If block propagation takes place instantly, there will be no orphans. How can we make sure that blocks can be propagated fast enough? (Bitcoin developers already put a lot of effort to accelerate block propagation.)

Let’s take a deeper look at why some block propagates slower than others.

Some blocks are propagated slower because those blocks have more fresh transactions - fresh transactions were generated within, say 10 seconds, before it is embedded in a block - and not synchronized within the network, hence miners will have to synchronize those transactions before they can further propagate those blocks.

In the current implementation of Bitcoin, if everything goes well, a block will very likely to propagate through a protocol called compact block, as shown in the picture below:

In a compact block, transactions are not actually propagated as the entire transaction which is 200 or 300 bytes. It is propagated as a compact block transaction id. The transaction ids are compiled into a compact block, which is much smaller than an actual block.

When node A propagate a compact block to node B and there is no fresh transaction in it, node B can immediately transfer those compact blocks to all its neighbors, which is nice.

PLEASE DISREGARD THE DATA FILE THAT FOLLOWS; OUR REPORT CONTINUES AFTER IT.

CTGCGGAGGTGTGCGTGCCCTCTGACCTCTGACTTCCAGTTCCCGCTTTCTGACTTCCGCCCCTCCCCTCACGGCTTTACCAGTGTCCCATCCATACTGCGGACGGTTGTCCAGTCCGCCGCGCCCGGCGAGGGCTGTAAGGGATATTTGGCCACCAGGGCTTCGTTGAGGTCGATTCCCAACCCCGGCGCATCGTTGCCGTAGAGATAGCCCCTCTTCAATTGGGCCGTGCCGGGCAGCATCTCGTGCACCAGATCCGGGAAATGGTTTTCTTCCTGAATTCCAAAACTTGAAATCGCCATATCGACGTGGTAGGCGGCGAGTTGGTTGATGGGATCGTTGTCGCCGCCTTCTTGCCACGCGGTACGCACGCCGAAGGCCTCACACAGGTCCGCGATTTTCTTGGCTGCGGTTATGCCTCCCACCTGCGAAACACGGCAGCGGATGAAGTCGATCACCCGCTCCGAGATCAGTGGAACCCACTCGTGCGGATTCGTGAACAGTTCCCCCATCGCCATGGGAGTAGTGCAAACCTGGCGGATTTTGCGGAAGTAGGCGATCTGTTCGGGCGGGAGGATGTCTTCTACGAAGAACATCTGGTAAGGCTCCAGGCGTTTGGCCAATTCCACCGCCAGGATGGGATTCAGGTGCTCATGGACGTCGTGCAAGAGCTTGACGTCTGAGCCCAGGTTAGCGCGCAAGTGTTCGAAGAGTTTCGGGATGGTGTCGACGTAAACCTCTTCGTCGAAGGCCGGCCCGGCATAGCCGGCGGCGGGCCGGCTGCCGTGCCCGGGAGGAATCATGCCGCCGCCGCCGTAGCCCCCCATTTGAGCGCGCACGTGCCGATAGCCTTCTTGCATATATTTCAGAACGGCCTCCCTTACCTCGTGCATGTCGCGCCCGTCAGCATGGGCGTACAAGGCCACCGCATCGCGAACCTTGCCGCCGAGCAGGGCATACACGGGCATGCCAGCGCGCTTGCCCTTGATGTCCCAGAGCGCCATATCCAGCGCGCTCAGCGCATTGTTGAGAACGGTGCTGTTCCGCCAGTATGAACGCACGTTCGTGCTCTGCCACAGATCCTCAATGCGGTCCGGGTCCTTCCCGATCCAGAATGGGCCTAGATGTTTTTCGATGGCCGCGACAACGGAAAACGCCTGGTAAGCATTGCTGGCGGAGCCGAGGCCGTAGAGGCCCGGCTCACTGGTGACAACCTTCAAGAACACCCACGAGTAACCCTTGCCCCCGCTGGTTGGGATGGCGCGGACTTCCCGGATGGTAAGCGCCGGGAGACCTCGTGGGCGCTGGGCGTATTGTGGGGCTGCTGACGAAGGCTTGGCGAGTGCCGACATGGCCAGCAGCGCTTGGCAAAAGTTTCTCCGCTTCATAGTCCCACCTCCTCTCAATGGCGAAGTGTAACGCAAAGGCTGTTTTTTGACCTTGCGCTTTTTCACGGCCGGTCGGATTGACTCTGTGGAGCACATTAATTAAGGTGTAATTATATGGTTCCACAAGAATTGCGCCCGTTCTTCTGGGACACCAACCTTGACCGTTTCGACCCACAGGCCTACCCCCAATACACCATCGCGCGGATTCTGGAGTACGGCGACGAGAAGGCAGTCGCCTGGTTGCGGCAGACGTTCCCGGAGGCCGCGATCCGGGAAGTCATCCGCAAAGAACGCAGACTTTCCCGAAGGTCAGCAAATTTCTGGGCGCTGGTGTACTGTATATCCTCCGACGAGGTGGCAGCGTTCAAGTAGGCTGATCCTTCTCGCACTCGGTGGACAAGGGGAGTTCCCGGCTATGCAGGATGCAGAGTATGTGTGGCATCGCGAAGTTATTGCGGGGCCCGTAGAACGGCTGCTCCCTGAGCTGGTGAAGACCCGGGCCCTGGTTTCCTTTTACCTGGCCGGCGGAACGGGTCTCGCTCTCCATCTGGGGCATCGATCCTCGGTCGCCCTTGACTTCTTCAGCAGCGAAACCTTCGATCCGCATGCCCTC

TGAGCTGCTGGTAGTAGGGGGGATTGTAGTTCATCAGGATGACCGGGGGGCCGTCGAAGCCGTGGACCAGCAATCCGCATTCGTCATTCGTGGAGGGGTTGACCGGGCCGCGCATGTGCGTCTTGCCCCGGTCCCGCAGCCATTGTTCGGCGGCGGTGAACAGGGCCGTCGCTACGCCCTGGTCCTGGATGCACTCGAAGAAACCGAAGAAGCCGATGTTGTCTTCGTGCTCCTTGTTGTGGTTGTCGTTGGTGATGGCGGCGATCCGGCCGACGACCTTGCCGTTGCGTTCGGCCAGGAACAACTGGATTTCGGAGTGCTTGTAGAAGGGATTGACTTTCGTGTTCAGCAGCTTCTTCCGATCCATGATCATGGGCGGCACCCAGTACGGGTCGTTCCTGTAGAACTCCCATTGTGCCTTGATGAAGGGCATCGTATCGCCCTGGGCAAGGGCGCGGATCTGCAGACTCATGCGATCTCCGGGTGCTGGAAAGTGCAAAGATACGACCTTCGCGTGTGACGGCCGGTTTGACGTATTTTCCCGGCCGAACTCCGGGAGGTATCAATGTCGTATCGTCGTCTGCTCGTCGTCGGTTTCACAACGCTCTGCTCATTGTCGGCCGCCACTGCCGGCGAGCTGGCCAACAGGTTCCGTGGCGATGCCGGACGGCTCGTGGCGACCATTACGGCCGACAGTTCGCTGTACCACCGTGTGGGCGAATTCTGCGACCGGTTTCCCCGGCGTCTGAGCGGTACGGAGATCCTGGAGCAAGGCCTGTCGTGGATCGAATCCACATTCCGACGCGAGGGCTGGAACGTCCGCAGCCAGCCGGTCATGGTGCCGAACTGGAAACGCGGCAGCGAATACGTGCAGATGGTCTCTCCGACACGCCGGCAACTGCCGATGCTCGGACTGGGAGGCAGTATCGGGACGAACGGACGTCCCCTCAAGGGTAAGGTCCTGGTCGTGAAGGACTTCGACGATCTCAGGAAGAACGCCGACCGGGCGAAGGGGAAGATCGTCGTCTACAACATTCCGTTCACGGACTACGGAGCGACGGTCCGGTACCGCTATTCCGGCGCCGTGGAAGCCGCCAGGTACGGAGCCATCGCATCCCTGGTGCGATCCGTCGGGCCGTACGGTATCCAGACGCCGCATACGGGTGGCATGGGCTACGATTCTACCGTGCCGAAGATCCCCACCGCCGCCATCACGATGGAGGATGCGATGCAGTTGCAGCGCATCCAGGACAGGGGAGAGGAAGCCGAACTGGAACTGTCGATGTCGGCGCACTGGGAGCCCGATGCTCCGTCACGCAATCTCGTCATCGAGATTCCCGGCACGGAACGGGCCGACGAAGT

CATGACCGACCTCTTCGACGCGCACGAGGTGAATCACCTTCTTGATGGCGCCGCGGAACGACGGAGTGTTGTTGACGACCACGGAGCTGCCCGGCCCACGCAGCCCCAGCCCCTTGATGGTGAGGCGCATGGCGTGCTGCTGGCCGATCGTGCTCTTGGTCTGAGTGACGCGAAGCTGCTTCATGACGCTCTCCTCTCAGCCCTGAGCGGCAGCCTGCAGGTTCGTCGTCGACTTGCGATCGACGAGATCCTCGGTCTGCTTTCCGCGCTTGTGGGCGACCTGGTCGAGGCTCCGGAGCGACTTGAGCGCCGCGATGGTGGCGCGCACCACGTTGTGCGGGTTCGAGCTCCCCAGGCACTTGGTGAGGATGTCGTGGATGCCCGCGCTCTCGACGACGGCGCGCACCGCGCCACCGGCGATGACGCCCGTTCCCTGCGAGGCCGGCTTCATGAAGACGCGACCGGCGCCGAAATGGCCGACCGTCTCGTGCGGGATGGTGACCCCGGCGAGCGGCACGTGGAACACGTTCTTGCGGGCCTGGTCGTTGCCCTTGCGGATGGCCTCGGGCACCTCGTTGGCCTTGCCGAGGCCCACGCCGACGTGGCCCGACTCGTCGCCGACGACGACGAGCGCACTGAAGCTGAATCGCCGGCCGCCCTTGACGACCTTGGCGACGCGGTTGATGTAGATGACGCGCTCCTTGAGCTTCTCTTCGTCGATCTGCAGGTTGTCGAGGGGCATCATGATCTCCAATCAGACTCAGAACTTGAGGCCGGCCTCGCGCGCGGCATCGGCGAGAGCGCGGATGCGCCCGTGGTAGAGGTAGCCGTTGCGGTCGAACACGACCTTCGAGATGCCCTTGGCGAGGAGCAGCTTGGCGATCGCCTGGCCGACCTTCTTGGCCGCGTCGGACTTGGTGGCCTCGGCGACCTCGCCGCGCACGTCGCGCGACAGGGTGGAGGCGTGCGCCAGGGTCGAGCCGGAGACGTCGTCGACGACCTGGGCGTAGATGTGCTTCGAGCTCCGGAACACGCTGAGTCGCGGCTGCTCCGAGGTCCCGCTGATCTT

However, if there are fresh transactions in the block, node B would have to first synchronize those transactions from node A, then verify those signatures of those transactions, which also takes time. Only when the validity of the entire block is validated, can node B keep propagating this block. This is the main source of the Bitcoin block propagation delay.

The Ethereum Approach: A Bad Attempt

Ethereum simply shortens the block interval, but Ethereum has a problem that it is impossible to verify the transaction validity before receiving the actual block. Because the validity of the transaction depends on the order of the transaction within the block, therefore if you want to verify a transaction you must wait until the block is ready.

Thus every transaction in every block is considered a fresh transaction. Ethereum has a poorly maintained network protocol and there has been no update since 2015. There’s a lot of redundancy in transaction propagation.

An Ethereum client will propagate the same transaction seven times to different nodes, which means for each node it will receive the same transaction seven times.

Ethereum has inconsistency in different clients. The two main Ethereum clients are basically separate from each other. Very few nodes are connected in those two different networks, that is why Ethereum has a very high orphan rate of up to 30% sometimes, and very low transaction per second.